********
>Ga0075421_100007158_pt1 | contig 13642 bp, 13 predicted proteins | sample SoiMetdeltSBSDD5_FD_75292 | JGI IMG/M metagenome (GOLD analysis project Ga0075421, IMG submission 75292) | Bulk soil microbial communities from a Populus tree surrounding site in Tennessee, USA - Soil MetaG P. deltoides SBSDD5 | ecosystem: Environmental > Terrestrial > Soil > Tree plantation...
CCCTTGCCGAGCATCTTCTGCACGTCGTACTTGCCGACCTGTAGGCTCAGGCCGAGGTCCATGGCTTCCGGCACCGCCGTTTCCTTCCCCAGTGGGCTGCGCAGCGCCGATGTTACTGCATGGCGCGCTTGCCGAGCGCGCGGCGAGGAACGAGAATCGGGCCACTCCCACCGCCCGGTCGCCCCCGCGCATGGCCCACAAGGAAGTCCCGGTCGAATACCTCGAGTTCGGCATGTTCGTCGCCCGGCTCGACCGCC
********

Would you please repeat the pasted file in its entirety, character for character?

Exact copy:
>Ga0075421_100007158_pt1 | contig 13642 bp, 13 predicted proteins | sample SoiMetdeltSBSDD5_FD_75292 | JGI IMG/M metagenome (GOLD analysis project Ga0075421, IMG submission 75292) | Bulk soil microbial communities from a Populus tree surrounding site in Tennessee, USA - Soil MetaG P. deltoides SBSDD5 | ecosystem: Environmental > Terrestrial > Soil > Tree plantation...
CCCTTGCCGAGCATCTTCTGCACGTCGTACTTGCCGACCTGTAGGCTCAGGCCGAGGTCCATGGCTTCCGGCACCGCCGTTTCCTTCCCCAGTGGGCTGCGCAGCGCCGATGTTACTGCATGGCGCGCTTGCCGAGCGCGCGGCGAGGAACGAGAATCGGGCCACTCCCACCGCCCGGTCGCCCCCGCGCATGGCCCACAAGGAAGTCCCGGTCGAATACCTCGAGTTCGGCATGTTCGTCGCCCGGCTCGACCGCC